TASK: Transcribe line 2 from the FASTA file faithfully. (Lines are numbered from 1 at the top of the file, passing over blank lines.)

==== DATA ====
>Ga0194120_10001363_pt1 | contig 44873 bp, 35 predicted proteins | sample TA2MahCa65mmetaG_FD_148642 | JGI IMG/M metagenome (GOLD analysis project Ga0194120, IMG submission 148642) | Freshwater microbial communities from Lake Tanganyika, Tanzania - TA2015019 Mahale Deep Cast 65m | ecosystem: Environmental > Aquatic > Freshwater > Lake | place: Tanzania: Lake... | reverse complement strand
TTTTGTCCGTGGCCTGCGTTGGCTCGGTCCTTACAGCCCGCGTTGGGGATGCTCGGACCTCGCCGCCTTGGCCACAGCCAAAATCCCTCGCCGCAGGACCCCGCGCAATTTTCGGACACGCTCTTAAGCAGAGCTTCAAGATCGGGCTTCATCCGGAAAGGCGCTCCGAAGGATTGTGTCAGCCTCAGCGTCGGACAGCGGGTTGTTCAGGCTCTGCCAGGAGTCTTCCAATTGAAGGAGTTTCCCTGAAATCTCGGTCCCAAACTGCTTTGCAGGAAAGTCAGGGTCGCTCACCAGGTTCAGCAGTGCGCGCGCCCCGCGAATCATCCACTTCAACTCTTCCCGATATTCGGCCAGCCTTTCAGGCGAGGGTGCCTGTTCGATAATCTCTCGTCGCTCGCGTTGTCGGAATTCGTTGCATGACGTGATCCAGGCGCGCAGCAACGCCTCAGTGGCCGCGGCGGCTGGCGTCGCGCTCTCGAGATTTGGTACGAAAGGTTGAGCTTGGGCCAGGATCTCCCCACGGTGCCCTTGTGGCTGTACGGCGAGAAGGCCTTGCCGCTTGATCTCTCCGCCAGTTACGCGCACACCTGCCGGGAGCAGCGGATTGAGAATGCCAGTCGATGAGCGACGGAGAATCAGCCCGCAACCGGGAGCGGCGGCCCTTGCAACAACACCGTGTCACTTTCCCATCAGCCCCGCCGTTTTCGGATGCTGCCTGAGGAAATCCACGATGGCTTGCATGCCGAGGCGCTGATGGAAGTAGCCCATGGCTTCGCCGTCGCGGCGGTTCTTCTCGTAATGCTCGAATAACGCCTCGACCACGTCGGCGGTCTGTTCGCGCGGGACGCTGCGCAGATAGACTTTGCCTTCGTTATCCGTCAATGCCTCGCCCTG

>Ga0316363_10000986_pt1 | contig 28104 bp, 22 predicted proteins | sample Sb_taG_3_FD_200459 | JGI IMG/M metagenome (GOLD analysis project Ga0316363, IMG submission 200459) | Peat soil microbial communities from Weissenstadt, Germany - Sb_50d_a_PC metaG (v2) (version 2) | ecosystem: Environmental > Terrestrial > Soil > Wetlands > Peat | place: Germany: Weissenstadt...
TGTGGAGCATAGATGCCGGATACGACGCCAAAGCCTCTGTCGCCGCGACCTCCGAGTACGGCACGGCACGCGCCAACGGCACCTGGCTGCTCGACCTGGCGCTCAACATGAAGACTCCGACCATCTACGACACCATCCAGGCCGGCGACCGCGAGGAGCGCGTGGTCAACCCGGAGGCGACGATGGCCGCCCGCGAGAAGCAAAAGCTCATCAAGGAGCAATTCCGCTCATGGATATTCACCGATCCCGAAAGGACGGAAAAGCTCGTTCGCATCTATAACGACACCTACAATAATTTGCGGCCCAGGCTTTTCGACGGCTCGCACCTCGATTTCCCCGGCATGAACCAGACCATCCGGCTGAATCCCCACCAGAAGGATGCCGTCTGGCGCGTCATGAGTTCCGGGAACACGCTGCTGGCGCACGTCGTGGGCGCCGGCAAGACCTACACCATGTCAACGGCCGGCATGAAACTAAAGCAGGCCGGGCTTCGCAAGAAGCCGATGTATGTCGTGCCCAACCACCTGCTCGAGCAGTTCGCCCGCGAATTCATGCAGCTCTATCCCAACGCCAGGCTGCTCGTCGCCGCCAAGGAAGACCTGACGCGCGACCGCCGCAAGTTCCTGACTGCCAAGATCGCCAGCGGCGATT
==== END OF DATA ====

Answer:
TTTTGTCCGTGGCCTGCGTTGGCTCGGTCCTTACAGCCCGCGTTGGGGATGCTCGGACCTCGCCGCCTTGGCCACAGCCAAAATCCCTCGCCGCAGGACCCCGCGCAATTTTCGGACACGCTCTTAAGCAGAGCTTCAAGATCGGGCTTCATCCGGAAAGGCGCTCCGAAGGATTGTGTCAGCCTCAGCGTCGGACAGCGGGTTGTTCAGGCTCTGCCAGGAGTCTTCCAATTGAAGGAGTTTCCCTGAAATCTCGGTCCCAAACTGCTTTGCAGGAAAGTCAGGGTCGCTCACCAGGTTCAGCAGTGCGCGCGCCCCGCGAATCATCCACTTCAACTCTTCCCGATATTCGGCCAGCCTTTCAGGCGAGGGTGCCTGTTCGATAATCTCTCGTCGCTCGCGTTGTCGGAATTCGTTGCATGACGTGATCCAGGCGCGCAGCAACGCCTCAGTGGCCGCGGCGGCTGGCGTCGCGCTCTCGAGATTTGGTACGAAAGGTTGAGCTTGGGCCAGGATCTCCCCACGGTGCCCTTGTGGCTGTACGGCGAGAAGGCCTTGCCGCTTGATCTCTCCGCCAGTTACGCGCACACCTGCCGGGAGCAGCGGATTGAGAATGCCAGTCGATGAGCGACGGAGAATCAGCCCGCAACCGGGAGCGGCGGCCCTTGCAACAACACCGTGTCACTTTCCCATCAGCCCCGCCGTTTTCGGATGCTGCCTGAGGAAATCCACGATGGCTTGCATGCCGAGGCGCTGATGGAAGTAGCCCATGGCTTCGCCGTCGCGGCGGTTCTTCTCGTAATGCTCGAATAACGCCTCGACCACGTCGGCGGTCTGTTCGCGCGGGACGCTGCGCAGATAGACTTTGCCTTCGTTATCCGTCAATGCCTCGCCCTG